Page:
It would probably be more accurate to call this post, “Why I Read Chapter One and then Immediately Read the End,” but that doesn’t sound very snappy, does it?
If you’re the sort of person who views the world through a “two types of people” grid (e.g., “There are two types of people in this world: dog people, and cat people”), then you may already know that reading the end is one such polarizing issue. For in my experience, there are two types of people in this world: those who unfailingly read a book from start to finish, and those who read the end long before they read the middle. (In my case, often before reading Chapter Two.)
Over the years I’ve been amazed by the reactions to my admission (confession?) that I often read the end. Some people are astonished (“Why would you do that?”). Others are appalled (“How could you do that?”). Quite a few have absolutely no interest in hearing my reasons; they seem to feel punishment should immediately follow confession of the “crime” without any sort of hearing whatsoever. (But if you’re one of those people, then you probably stopped reading this post after glancing at the title, so I’ll assume that if you’re still with me you are interested in my reasons.)
It’s not as though most stories rely on any genuine element of surprise, anyway. Think about it: genre fiction, by definition, follows particular patterns. Before you even pluck a cozy mystery off the shelf, you know the murderer will be brought to justice. Before you download the latest romance novel, you know the lovers will get together. Before you plunge into a traditional epic fantasy, you know the hero will achieve the quest, even if s/he must pay a price.
“But wait!” (I can hear the protests now; believe me, I’ve heard them before.) Even though the murderer will be caught, you don’t know his/her identity in Chapter One (at least, if the author has any skill at all you don’t). You don’t know the exact nature of the obstacles the lovers will face. You don’t know exactly what the hero will battle before s/he completes the quest; you might not even know the goal of the quest!
And if, for you, these kinds of surprises are the most important features of a story, then of course it makes sense that you read your books from start to finish. And I say: bless you! Have at it! Enjoy!
But the stories I love most didn’t find their way into my heart due to any element of surprise. Which leads us to:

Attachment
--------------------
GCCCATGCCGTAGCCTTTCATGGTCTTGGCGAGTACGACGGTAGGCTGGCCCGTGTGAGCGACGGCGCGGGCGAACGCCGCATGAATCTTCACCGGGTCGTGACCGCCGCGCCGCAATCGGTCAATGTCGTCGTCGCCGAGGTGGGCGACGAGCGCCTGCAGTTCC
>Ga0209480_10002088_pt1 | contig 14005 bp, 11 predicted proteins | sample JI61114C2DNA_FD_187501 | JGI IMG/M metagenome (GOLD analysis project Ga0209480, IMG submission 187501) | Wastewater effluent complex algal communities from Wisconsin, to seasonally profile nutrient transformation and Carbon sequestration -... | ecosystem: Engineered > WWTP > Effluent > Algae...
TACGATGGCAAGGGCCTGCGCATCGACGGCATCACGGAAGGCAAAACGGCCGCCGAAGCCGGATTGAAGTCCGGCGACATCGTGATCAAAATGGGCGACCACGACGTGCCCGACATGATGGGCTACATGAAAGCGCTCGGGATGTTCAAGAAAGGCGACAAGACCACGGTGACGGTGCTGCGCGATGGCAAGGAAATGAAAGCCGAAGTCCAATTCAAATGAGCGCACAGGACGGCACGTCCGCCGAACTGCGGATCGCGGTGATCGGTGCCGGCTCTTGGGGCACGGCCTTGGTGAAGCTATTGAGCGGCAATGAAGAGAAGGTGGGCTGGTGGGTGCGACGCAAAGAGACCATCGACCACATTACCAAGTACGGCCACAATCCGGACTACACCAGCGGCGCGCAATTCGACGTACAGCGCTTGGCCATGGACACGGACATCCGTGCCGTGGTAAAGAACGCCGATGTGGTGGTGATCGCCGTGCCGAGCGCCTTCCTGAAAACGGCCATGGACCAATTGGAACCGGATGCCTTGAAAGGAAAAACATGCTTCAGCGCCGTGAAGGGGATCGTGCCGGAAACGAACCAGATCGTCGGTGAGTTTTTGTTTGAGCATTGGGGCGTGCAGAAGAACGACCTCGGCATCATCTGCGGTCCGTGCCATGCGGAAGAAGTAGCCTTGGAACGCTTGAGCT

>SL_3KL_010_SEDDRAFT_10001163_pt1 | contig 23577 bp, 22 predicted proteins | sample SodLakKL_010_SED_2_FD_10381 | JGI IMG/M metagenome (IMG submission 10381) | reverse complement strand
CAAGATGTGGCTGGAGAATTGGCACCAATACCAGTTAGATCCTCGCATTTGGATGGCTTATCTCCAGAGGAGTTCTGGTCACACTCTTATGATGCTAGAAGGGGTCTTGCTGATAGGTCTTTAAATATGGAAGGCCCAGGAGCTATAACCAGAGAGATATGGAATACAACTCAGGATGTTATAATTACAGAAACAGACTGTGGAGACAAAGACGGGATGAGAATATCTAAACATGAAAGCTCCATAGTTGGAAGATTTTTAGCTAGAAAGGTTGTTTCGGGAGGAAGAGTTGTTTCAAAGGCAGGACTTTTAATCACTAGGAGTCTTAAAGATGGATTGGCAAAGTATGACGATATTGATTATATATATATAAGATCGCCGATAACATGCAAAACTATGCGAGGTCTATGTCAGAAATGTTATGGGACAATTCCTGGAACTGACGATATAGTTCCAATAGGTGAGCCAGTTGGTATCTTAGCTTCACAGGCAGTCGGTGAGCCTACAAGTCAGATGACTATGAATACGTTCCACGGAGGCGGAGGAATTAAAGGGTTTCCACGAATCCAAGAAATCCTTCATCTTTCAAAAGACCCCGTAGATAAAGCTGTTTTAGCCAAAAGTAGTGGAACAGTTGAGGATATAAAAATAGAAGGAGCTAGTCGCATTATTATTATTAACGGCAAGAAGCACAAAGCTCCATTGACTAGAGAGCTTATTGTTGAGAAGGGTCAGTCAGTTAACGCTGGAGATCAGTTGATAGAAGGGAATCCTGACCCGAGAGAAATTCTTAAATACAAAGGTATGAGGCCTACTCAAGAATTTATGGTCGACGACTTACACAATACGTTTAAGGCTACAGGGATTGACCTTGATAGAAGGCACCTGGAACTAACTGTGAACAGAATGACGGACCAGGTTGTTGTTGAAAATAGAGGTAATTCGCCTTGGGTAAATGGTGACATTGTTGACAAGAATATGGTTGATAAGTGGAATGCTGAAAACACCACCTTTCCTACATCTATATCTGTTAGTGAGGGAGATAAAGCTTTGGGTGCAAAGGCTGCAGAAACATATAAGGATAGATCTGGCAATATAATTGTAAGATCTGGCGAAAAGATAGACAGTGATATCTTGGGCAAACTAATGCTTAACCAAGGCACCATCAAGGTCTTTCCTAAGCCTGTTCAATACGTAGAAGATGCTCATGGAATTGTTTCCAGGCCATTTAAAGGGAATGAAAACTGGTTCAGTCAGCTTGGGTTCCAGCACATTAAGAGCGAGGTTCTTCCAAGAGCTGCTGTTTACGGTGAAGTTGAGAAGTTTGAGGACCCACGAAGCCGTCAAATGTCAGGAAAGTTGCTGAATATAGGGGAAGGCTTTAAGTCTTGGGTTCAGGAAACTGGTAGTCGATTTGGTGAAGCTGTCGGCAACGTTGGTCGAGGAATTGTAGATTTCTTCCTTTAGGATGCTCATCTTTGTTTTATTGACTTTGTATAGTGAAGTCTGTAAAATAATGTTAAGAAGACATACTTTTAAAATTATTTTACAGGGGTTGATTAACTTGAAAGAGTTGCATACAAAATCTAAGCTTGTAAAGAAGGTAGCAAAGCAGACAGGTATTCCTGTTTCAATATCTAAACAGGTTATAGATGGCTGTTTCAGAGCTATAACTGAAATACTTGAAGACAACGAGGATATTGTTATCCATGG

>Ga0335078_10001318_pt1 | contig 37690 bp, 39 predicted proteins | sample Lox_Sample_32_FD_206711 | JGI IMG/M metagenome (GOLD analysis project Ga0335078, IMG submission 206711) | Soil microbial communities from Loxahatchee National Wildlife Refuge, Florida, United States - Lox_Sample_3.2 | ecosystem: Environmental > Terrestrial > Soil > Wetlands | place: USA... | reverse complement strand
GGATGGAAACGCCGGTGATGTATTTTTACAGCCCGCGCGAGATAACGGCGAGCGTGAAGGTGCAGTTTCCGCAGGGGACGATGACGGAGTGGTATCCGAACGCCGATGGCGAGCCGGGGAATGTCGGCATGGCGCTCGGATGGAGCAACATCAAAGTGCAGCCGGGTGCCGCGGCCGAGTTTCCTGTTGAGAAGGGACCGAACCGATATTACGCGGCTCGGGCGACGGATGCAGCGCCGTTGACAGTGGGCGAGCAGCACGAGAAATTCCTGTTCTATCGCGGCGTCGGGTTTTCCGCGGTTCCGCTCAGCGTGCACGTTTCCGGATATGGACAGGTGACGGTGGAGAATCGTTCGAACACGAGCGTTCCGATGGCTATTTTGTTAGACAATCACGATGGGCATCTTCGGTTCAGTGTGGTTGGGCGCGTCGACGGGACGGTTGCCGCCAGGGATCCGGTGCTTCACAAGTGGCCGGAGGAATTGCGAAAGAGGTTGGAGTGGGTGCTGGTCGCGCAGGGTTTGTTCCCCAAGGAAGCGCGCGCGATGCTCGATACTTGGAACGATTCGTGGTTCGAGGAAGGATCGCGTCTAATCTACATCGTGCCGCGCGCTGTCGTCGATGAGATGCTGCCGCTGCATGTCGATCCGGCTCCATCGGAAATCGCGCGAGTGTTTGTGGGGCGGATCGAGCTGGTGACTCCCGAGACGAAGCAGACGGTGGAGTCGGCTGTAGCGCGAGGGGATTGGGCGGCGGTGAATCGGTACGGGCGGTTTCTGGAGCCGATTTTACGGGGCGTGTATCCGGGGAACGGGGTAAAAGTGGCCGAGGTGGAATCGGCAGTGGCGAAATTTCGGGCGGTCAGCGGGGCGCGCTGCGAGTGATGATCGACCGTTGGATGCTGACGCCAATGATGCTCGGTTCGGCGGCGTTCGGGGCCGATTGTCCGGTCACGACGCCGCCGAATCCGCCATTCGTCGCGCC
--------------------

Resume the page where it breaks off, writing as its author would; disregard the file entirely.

The First Reason I Read the End: Let’s look at a different issue through the polarity grid. There are two types of people in this world: those who read a book once and are done (no matter how much they enjoyed it) because they “already know how it ends,” and those who reread the books they love.
I’m a life-long member of Team Reread. I’ve always reread the stories I love, and I’ve been known to reread the stories I love most on a regular basis. In fact, when I was a child I became used to hearing my mother, on observing the cover of whatever familiar volume I was curled up with on a Saturday afternoon, cry out: “Are you reading that again?”
Well, yeah. And here’s why: if I love a story, it’s probably because I like (or at least respect) one or more of the characters. Often, I love their humor. I appreciate the challenges they face, and what they go through to reach the outcome of the story. And (most importantly) entering the story is like entering a familiar world. In the case of some fantasy fiction in particular, I wish I could visit that world (e.g., Narnia). But the only way I can visit is to read the book, and if that means rereading The Chronicles of Narnia so I can go to Narnia, then I’m going to reread The Chronicles of Narnia! It makes absolutely no difference whatsoever that I already know how all of those stories end.
I know I’m not the lone member of Team Reread. And if you think about it, the existence of Team Reread is proof that many of our most beloved stories don’t stand or fall on the element of surprise. Looking at this from another angle: if a story’s primary appeal is that element of surprise, then it probably won’t become a favorite story, because it won’t be something you’ll want to reread. You won’t enjoy spending more time with those characters; you won’t want to revisit their adventures in those places. Visiting once was okay, but you’ve seen all you cared to see-and you certainly wouldn’t want to live there!
I’ll explain Reasons 2 and 3 in the next installment.